1 Samuel 2:36
And it shall come to pass, that every one that is left in your house shall come and crouch to him for a piece of silver and a morsel of bread, and shall say, Put me, I pray you, into one of the priests' offices, that I may eat a piece of bread.
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EXPOSITORY (ENGLISH BIBLE)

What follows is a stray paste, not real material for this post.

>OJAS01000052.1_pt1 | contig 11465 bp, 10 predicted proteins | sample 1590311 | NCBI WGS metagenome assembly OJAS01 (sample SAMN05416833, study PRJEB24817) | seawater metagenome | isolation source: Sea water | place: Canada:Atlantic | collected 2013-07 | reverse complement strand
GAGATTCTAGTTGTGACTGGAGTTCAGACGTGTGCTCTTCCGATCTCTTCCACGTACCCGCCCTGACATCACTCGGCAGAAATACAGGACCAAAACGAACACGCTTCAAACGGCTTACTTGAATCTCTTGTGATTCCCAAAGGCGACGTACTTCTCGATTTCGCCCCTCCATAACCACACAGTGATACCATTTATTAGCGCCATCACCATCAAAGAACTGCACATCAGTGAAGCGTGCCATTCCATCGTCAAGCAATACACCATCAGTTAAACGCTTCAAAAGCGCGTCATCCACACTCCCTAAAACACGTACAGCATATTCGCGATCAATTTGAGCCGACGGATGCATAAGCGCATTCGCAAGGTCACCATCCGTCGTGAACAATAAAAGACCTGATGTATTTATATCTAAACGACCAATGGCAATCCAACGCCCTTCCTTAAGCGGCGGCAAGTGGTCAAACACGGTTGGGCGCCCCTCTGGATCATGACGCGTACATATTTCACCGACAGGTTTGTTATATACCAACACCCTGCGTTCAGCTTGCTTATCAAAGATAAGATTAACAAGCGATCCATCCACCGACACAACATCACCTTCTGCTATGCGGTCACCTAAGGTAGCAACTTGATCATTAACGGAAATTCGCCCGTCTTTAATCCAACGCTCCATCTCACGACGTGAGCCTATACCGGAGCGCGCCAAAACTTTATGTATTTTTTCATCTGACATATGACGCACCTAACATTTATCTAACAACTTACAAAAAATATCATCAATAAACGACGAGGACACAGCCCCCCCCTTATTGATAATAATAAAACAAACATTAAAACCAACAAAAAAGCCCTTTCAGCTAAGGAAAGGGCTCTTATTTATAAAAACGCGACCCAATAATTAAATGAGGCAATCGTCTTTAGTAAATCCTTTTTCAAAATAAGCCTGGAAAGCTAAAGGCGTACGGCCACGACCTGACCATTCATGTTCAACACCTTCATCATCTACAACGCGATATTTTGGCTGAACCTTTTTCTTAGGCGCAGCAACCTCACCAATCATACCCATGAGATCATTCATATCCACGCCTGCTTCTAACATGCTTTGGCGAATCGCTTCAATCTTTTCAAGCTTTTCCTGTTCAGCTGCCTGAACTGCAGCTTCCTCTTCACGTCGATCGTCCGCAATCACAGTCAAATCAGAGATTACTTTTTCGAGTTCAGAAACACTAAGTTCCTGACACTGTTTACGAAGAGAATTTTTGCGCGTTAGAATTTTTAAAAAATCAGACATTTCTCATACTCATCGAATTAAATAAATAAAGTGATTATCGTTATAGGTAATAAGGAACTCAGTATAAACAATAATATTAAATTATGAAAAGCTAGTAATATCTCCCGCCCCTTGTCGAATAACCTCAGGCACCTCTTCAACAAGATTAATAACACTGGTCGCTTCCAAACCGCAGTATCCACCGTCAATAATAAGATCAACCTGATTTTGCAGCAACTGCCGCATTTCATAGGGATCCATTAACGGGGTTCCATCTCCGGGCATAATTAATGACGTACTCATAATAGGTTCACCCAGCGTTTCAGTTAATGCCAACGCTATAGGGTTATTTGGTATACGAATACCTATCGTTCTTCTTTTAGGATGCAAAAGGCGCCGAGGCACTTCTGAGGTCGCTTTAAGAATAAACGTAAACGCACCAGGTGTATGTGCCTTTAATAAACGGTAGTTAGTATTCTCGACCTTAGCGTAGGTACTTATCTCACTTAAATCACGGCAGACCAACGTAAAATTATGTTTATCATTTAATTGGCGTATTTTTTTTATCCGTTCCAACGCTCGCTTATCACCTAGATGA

1 Samuel 2:36. Every one that is left in thy house — That remains of thy family, not being cut off; shall crouch to him for a piece of silver, &c. — Shall humble himself to Zadok, or the high-priests of his line, begging a small relief in the great poverty to which he shall be reduced. Put me, I pray thee, into one of the priests’ offices, &c. — Or, Put me into somewhat belonging to the priesthood, as it is in the Hebrew; that is, Give me the meanest pension that is allowed to those priests who are prohibited from officiating, or some part, of what belongs to the priests. See 2 Kings 23:9; Ezekiel 44:13. This was fulfilled in the days of Abiathar, who, for treason, was not only put out of his office, but sent to live upon his own farm in the country; and not suffered to enjoy the portion given to the priests at the temple, 1 Kings 2:26-27. Through this, his posterity fell into extreme want, in which the just judgment of God may be observed, in that the children of those who were so wanton, that they would not be content unless they had the choicest parts of the sacrifices for their portion, should fall into so low a condition as to beg their bread! 2:27-36 Those who allow their children in any evil way, and do not use their authority to restrain and punish them, in effect honour them more than God. Let Eli's example excite parents earnestly to strive against the beginnings of wickedness, and to train up their children in the nurture and admonition of the Lord. In the midst of the sentence against the house of Eli, mercy is promised to Israel. God's work shall never fall to the ground for want of hands to carry it on. Christ is that merciful and faithful High Priest, whom God raised up when the Levitical priesthood was thrown off, who in all things did his Father's mind, and for whom God will build a sure house, build it on a rock, so that hell cannot prevail against it.A piece - The word is only found here; but is thought to be connected in etymology and in meaning with the "Gerah," the smallest Hebrew coin, being the twentieth part of the shekel. The smallness of the sum asked for shows the poverty of the asker. 32. thou shalt see an enemy in my habitation—A successful rival for the office of high priest shall rise out of another family (2Sa 15:35; 1Ch 24:3; 29:22). But the marginal reading, "thou shalt see the affliction of the tabernacle," seems to be a preferable translation. Crouch to him, in way of humble supplication. See 1 Kings 2:26;